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Get the latest coverage of the 2022 Florida legislative session in Tallahassee from our coverage partners and WUSF.

Florida's public colleges and universities have to try to find new accreditors

 Students lounge on Landis Green on a sunny winter day.
Patrick Sternad
/
WFSU Public Media
Students lounge on Landis Green on a sunny winter day.

It comes after a number of clashes between the accrediting body and the state over issues like presidential searches, and whether faculty should be allowed to testify as expert witnesses.

Florida’s public universities and colleges will have to try to find new accreditors, course materials must be posted online and stay up for five years, and tenured faculty members will have to undergo periodic reviews. Gov. Ron DeSantis signed the provisions into law Tuesday during a ceremony in the conservative stronghold of the Villages, a retirement community in Central Florida.

“Higher Education is important, but it needs to be accountable," DeSantis said.

"We need to have good curriculum. We need to make sure the faculty are held accountable, and they don’t get tenure forever without having any type of ways to hold them accountable or evaluate what they’re doing."

Critics of the tenure provision in SB 7044 say it largely duplicates what’s already in place.

United Faculty of Florida President Andrew Gothard says faculty members already undergo annual evaluations and tenured faculty have what’s called a post-tenure review. The rules are outlined in collective bargaining agreements between faculty members and their respective institutions.

"Let’s be honest," said Gothard, "our public higher education system is one of the best in the country, if not the world. And you don’t get there by having faculty who are not held accountable for the quality of work they’re producing.”

The law requires schools to post textbook and instructional materials online and keep them up for five years. The plan comes after a number of clashes between the accrediting body and the state over issues like presidential searches, and whether faculty should be allowed to testify as expert witnesses.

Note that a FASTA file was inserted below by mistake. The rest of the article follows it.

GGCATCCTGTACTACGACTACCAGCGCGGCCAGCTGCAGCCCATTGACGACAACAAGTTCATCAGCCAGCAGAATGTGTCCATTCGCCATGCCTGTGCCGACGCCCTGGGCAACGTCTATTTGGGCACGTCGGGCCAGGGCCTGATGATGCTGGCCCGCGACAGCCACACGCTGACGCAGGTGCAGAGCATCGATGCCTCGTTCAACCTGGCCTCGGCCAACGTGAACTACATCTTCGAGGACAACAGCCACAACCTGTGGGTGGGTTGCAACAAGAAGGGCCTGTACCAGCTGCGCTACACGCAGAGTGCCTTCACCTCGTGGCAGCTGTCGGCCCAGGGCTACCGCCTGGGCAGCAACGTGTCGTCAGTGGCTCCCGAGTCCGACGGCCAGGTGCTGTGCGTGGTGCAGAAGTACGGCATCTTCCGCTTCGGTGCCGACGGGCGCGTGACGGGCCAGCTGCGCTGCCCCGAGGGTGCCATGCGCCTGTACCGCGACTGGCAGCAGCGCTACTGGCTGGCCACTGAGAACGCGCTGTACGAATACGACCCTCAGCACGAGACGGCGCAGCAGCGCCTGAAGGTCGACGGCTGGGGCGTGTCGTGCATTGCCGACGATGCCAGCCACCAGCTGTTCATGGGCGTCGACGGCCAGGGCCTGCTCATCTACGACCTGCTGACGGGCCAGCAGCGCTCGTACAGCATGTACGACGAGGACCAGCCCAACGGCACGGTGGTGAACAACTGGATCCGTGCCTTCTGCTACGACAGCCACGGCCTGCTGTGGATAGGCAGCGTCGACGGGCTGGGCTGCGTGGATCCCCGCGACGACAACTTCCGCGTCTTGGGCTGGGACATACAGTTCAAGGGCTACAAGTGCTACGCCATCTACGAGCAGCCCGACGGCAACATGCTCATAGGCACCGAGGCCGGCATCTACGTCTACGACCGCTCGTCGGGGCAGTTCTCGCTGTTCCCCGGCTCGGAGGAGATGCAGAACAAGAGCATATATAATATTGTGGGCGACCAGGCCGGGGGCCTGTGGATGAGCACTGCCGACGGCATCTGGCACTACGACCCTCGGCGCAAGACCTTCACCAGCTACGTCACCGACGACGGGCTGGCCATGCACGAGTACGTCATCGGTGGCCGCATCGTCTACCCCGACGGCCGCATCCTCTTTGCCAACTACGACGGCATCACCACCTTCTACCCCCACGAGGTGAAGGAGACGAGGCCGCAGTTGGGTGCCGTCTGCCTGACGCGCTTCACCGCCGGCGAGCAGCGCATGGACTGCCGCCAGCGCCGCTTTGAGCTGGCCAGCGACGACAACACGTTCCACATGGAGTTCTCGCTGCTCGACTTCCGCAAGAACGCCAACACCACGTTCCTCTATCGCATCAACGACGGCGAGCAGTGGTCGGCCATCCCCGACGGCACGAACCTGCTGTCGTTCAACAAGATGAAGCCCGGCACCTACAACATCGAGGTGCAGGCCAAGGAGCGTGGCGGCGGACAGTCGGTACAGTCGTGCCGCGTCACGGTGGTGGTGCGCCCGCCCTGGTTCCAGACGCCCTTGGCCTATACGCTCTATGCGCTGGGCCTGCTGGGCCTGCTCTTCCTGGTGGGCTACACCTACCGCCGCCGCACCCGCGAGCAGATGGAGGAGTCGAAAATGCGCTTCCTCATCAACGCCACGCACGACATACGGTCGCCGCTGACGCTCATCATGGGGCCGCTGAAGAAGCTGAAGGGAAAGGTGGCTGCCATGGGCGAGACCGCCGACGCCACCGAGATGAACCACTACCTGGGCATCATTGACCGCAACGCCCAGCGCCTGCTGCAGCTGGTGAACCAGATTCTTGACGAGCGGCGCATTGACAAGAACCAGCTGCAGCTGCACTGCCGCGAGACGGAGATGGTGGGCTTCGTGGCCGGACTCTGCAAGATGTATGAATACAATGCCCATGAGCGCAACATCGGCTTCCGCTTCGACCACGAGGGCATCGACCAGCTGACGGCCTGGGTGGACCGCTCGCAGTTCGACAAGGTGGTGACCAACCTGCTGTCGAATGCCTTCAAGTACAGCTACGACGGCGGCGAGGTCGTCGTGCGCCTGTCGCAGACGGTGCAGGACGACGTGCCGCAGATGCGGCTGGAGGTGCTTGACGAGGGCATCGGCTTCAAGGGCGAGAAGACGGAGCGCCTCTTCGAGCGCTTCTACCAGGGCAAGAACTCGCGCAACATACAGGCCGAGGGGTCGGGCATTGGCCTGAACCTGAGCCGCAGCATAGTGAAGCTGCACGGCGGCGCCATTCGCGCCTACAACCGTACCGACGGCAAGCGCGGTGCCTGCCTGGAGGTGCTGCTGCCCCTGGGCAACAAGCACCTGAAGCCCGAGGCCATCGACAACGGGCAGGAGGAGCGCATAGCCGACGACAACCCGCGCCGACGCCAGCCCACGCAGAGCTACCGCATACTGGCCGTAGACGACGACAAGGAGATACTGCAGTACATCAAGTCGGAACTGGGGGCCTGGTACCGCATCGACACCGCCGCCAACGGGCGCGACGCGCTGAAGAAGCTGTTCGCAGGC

The bill initially began as an effort to require schools to switch accreditors, following high-profile spats between the state's current accreditor—the Southern Association of Colleges and Schools—and the boards of Florida State University, and the state university system. That fight saw SACS weigh in on FSU's presidential search and its consideration of Education Commissioner Richard Corcoran for the role. SACS noted that consideration could be seen as political interference which is barred under the agency's rules.

SACS also rebuked the University of Florida for its handling of three professors who wanted to testify as expert witnesses in a lawsuit against the state over voting rights. UF initially told the professors no. SACS argued that violated the agency's academic freedom rules and threatened UF's accreditation.

Lawmakers softened the language to require the schools make a "good faith" effort to find a new agency after several schools pointed out that accreditation is a multi-year process and is complex.

Gov. DeSantis has made it a priority to push back on what he sees as a liberal bias on college and university campuses. The state recently sent out a survey to students, faculty and staff at the state's public colleges and universities to gauge whether the schools have a liberal bent. That survey is the subject of a lawsuit.

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